indulge [in dulj′]
indulged, indulging [L indulgere, to be kind to, yield to < in- + base prob. akin to Gr dolichos, long & Goth tulgus, firm]
1. to yield to or satisfy (a desire); give oneself up to [to indulge a craving for sweets]
2. to gratify the wishes of; be very lenient with; humor
3. Archaic to grant as a kindness, favor, or privilege
to give way to one's own desires; indulge oneself (in something)
SYN.- INDULGE implies a yielding to the wishes or desires of oneself or another, as because of a weak will or an amiable nature; HUMOR suggests compliance with the mood or whim of another [they humored the dying man ]; PAMPER implies overindulgence or excessive gratification; SPOIL emphasizes the harm done to the personality or character by overindulgence or excessive attention [grandparents often spoil children ]; BABY suggests the sort of pampering and devoted care lavished on infants and connotes a potential loss of self-reliance [because he was sickly, his mother continued to baby him ] -ANT. DISCIPLINE, RESTRAIN

English World dictionary. . 2014.

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  • Indulge — In*dulge , v. t. [imp. & p. p. {Indulged}; p. pr. & vb. n. {Indulging}.] [L. indulgere to be kind or tender to one; cf. OIr. dilgud, equiv. to L. remissio, OIr. dligeth, equiv. to L. lex, Goth. dulgs debt.] [1913 Webster] 1. To be complacent… …   The Collaborative International Dictionary of English

  • Indulge — In*dulge , v. i. To indulge one s self; to gratify one s tastes or desires; esp., to give one s self up (to); to practice a forbidden or questionable act without restraint; followed by in, but formerly, also, by to. Willing to indulge in easy… …   The Collaborative International Dictionary of English

  • indulge — indulge, pamper, humor, spoil, baby, mollycoddle mean to show undue favor or attention to a person or his desires. Indulge implies weakness or compliance in gratifying another s wishes or desires, especially those which have no claim to… …   New Dictionary of Synonyms

  • indulge — [v1] treat oneself or another to allow, baby, cater, coddle, cosset, delight, entertain, favor, foster, give in, give rein to*, go along, go easy on*, gratify, humor, mollycoddle*, nourish, oblige, pamper, pander, pet, please, regale, satiate,… …   New thesaurus

  • indulge — ► VERB 1) (indulge in) allow oneself to enjoy the pleasure of. 2) satisfy or yield freely to (a desire or interest). 3) allow (someone) to do or have something. DERIVATIVES indulger noun. ORIGIN Latin indulgere give free rein to …   English terms dictionary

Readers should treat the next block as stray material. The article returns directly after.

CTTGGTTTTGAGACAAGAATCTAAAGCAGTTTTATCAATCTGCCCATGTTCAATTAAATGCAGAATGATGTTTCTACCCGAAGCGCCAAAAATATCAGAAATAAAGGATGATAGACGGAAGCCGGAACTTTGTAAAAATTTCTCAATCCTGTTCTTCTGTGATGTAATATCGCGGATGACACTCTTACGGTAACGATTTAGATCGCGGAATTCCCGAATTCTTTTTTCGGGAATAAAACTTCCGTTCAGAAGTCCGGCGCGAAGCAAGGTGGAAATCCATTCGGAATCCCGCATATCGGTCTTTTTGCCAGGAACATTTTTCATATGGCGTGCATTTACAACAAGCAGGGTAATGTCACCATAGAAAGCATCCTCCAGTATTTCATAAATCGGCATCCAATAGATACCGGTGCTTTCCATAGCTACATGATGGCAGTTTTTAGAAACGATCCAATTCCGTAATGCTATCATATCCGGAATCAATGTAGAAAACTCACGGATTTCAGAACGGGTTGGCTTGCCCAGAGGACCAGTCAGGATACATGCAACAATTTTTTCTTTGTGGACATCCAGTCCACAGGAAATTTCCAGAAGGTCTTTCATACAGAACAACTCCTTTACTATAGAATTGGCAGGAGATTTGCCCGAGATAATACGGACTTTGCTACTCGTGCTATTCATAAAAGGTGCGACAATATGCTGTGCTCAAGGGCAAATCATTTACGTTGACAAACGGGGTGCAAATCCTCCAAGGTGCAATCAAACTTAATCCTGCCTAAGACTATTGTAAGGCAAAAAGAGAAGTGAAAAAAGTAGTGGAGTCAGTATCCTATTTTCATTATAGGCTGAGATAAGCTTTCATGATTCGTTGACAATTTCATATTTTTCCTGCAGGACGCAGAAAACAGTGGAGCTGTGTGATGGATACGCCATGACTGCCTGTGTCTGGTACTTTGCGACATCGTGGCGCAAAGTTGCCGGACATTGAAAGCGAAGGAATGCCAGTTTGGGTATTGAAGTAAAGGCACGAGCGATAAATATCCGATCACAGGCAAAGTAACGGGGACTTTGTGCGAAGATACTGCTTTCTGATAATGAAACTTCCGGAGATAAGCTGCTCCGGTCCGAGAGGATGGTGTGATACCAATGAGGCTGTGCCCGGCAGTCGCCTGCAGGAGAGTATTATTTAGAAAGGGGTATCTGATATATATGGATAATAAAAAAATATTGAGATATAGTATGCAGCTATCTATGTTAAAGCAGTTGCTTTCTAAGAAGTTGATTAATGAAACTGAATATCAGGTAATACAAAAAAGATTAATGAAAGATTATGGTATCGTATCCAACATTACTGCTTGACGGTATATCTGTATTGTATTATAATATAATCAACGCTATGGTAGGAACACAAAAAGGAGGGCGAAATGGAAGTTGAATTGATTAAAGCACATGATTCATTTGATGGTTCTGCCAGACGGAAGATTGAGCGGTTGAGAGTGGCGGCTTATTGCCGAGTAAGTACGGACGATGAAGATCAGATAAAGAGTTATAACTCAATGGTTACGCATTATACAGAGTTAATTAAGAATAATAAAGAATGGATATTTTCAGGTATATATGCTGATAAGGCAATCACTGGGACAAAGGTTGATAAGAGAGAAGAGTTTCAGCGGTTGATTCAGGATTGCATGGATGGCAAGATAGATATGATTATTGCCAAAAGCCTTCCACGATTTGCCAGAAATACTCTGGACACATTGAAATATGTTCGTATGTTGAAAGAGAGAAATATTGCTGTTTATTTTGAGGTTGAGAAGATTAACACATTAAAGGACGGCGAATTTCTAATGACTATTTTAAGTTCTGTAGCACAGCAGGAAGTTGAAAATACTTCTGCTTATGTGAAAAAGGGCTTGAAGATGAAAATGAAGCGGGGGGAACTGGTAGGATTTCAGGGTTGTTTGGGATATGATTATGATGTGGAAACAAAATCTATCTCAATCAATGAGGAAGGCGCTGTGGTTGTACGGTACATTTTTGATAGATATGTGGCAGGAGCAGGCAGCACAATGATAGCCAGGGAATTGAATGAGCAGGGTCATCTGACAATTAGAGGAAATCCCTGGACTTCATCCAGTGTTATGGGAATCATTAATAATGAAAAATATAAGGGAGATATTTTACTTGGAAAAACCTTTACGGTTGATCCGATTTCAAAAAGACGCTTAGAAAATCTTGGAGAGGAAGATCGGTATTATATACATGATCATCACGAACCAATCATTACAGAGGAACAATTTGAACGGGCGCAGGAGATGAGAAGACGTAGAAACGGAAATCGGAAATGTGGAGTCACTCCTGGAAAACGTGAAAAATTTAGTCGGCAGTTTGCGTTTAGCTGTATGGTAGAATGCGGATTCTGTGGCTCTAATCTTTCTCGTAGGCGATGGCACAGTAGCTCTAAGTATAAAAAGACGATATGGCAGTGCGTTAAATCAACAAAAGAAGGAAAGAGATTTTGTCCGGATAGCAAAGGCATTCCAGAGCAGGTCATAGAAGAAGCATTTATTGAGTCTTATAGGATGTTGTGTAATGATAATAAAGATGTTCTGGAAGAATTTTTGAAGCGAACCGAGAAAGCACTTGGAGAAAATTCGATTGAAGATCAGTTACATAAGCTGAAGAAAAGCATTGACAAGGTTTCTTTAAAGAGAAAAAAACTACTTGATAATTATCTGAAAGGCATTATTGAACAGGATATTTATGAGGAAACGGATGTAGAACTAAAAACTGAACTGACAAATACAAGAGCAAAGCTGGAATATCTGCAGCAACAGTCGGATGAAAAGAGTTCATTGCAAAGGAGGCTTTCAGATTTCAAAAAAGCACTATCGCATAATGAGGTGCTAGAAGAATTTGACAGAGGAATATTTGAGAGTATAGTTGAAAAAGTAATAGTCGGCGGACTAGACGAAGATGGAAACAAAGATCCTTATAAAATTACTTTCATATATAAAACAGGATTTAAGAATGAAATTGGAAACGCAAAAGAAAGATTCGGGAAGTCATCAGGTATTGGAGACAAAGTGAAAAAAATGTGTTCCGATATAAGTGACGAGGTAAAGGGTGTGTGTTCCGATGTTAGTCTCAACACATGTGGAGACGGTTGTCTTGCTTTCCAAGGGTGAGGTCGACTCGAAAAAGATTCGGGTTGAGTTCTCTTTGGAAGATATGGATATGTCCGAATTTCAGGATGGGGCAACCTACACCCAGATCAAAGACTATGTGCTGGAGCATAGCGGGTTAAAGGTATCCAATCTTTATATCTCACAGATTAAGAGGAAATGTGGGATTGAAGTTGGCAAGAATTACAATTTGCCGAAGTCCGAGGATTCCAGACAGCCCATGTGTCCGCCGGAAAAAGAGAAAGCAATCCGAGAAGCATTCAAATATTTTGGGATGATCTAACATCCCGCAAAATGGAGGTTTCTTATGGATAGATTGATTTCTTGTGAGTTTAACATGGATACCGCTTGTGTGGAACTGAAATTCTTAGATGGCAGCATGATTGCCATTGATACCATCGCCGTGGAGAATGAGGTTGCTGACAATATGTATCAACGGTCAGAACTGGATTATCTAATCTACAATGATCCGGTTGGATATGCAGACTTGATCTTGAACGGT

• indulge — index bestow, enable, foster, furnish, give (grant), grant (concede), let (p …   Law dictionary

  • indulge — (v.) 1630s, to grant as a favor; 1650s, of both persons and desires, to treat with unearned favor; a back formation from INDULGENCE (Cf. indulgence), or else from L. indulgere to be complaisant. Related: Indulged; indulging …   Etymology dictionary

  • indulge */ — UK [ɪnˈdʌldʒ] / US verb Word forms indulge : present tense I/you/we/they indulge he/she/it indulges present participle indulging past tense indulged past participle indulged 1) [intransitive/transitive] to allow yourself to have or do something… …   English dictionary

  • indulge — in|dulge [ ın dʌldʒ ] verb * 1. ) intransitive or transitive to allow yourself to have or do something that you enjoy: indulge in: an opportunity to indulge in leisure activities like reading indulge yourself (in something): Indulge yourself come …   Usage of the words and phrases in modern English

  • indulge — 01. My wife loves to [indulge] in a nice glass of red wine on Fridays after work. 02. Our new spa lets you [indulge] yourself at a reasonable price. 03. His CD collection is his one [indulgence] that he spends a lot of money on. 04. His… …   Grammatical examples in English

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